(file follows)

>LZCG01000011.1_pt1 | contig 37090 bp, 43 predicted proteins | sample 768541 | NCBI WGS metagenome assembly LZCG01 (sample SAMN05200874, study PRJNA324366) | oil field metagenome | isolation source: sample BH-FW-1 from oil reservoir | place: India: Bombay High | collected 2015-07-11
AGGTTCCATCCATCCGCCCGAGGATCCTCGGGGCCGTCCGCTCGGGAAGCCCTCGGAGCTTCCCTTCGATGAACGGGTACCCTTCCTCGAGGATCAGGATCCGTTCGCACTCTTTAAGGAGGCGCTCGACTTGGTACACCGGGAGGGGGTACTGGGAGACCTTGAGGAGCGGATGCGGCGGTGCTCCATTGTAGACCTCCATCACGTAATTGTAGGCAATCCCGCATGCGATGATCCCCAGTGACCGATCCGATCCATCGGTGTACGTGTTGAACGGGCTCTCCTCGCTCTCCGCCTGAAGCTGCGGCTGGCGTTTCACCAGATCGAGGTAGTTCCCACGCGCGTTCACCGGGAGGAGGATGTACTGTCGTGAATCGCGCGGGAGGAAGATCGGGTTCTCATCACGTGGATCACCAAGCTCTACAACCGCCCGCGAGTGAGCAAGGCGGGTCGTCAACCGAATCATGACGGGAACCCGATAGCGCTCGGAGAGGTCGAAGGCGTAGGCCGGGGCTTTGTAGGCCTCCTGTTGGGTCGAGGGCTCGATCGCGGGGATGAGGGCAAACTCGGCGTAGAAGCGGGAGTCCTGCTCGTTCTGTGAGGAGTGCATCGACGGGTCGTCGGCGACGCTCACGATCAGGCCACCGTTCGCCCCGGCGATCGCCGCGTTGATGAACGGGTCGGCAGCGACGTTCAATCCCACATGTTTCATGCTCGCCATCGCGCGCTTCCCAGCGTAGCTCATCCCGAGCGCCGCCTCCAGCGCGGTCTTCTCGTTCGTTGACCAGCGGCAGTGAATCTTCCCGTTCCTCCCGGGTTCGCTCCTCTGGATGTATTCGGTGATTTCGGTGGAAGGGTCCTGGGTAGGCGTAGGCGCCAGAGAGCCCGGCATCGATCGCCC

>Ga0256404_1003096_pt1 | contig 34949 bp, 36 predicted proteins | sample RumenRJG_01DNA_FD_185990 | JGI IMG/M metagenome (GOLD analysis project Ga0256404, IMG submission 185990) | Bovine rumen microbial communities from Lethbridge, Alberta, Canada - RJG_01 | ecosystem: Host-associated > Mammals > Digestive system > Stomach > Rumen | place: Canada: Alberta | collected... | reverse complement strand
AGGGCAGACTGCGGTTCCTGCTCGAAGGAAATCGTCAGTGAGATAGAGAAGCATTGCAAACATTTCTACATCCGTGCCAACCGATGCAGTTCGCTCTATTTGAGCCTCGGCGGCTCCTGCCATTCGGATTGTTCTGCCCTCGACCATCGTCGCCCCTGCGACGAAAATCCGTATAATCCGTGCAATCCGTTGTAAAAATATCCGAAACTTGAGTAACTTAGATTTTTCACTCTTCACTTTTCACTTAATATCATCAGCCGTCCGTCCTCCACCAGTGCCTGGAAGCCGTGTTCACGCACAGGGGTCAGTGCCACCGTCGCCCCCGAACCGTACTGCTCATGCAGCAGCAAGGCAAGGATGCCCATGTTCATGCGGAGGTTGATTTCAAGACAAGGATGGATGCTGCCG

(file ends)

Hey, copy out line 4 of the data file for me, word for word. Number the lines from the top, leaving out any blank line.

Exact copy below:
AGGGCAGACTGCGGTTCCTGCTCGAAGGAAATCGTCAGTGAGATAGAGAAGCATTGCAAACATTTCTACATCCGTGCCAACCGATGCAGTTCGCTCTATTTGAGCCTCGGCGGCTCCTGCCATTCGGATTGTTCTGCCCTCGACCATCGTCGCCCCTGCGACGAAAATCCGTATAATCCGTGCAATCCGTTGTAAAAATATCCGAAACTTGAGTAACTTAGATTTTTCACTCTTCACTTTTCACTTAATATCATCAGCCGTCCGTCCTCCACCAGTGCCTGGAAGCCGTGTTCACGCACAGGGGTCAGTGCCACCGTCGCCCCCGAACCGTACTGCTCATGCAGCAGCAAGGCAAGGATGCCCATGTTCATGCGGAGGTTGATTTCAAGACAAGGATGGATGCTGCCG